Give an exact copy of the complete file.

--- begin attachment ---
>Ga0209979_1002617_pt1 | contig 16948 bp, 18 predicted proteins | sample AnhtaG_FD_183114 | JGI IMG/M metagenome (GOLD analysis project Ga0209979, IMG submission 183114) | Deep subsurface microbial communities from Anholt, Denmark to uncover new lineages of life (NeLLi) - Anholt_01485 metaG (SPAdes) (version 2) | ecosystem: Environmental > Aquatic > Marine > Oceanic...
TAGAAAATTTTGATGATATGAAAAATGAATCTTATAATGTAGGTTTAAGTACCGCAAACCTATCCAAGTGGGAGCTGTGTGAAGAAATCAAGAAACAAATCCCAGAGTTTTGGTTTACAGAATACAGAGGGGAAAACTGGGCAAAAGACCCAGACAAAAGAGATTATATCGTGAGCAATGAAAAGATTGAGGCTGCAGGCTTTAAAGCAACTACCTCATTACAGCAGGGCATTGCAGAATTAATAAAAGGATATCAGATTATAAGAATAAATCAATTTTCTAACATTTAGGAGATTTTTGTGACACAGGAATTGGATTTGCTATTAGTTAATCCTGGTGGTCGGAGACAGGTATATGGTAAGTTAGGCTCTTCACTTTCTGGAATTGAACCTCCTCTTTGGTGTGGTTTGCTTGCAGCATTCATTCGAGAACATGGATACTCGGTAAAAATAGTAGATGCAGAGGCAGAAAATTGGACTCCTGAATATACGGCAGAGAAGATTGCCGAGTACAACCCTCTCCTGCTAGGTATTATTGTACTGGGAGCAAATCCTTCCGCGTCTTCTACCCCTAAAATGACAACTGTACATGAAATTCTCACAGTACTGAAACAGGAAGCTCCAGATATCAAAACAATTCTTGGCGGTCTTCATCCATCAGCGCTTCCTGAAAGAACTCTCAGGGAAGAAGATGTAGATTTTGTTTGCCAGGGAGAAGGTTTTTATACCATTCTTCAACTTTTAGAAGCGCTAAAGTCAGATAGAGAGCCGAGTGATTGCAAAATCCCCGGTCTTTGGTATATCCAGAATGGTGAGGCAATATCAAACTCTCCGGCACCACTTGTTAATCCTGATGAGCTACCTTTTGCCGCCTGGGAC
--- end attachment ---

>Ga0209979_1002617_pt1 | contig 16948 bp, 18 predicted proteins | sample AnhtaG_FD_183114 | JGI IMG/M metagenome (GOLD analysis project Ga0209979, IMG submission 183114) | Deep subsurface microbial communities from Anholt, Denmark to uncover new lineages of life (NeLLi) - Anholt_01485 metaG (SPAdes) (version 2) | ecosystem: Environmental > Aquatic > Marine > Oceanic...
TAGAAAATTTTGATGATATGAAAAATGAATCTTATAATGTAGGTTTAAGTACCGCAAACCTATCCAAGTGGGAGCTGTGTGAAGAAATCAAGAAACAAATCCCAGAGTTTTGGTTTACAGAATACAGAGGGGAAAACTGGGCAAAAGACCCAGACAAAAGAGATTATATCGTGAGCAATGAAAAGATTGAGGCTGCAGGCTTTAAAGCAACTACCTCATTACAGCAGGGCATTGCAGAATTAATAAAAGGATATCAGATTATAAGAATAAATCAATTTTCTAACATTTAGGAGATTTTTGTGACACAGGAATTGGATTTGCTATTAGTTAATCCTGGTGGTCGGAGACAGGTATATGGTAAGTTAGGCTCTTCACTTTCTGGAATTGAACCTCCTCTTTGGTGTGGTTTGCTTGCAGCATTCATTCGAGAACATGGATACTCGGTAAAAATAGTAGATGCAGAGGCAGAAAATTGGACTCCTGAATATACGGCAGAGAAGATTGCCGAGTACAACCCTCTCCTGCTAGGTATTATTGTACTGGGAGCAAATCCTTCCGCGTCTTCTACCCCTAAAATGACAACTGTACATGAAATTCTCACAGTACTGAAACAGGAAGCTCCAGATATCAAAACAATTCTTGGCGGTCTTCATCCATCAGCGCTTCCTGAAAGAACTCTCAGGGAAGAAGATGTAGATTTTGTTTGCCAGGGAGAAGGTTTTTATACCATTCTTCAACTTTTAGAAGCGCTAAAGTCAGATAGAGAGCCGAGTGATTGCAAAATCCCCGGTCTTTGGTATATCCAGAATGGTGAGGCAATATCAAACTCTCCGGCACCACTTGTTAATCCTGATGAGCTACCTTTTGCCGCCTGGGAC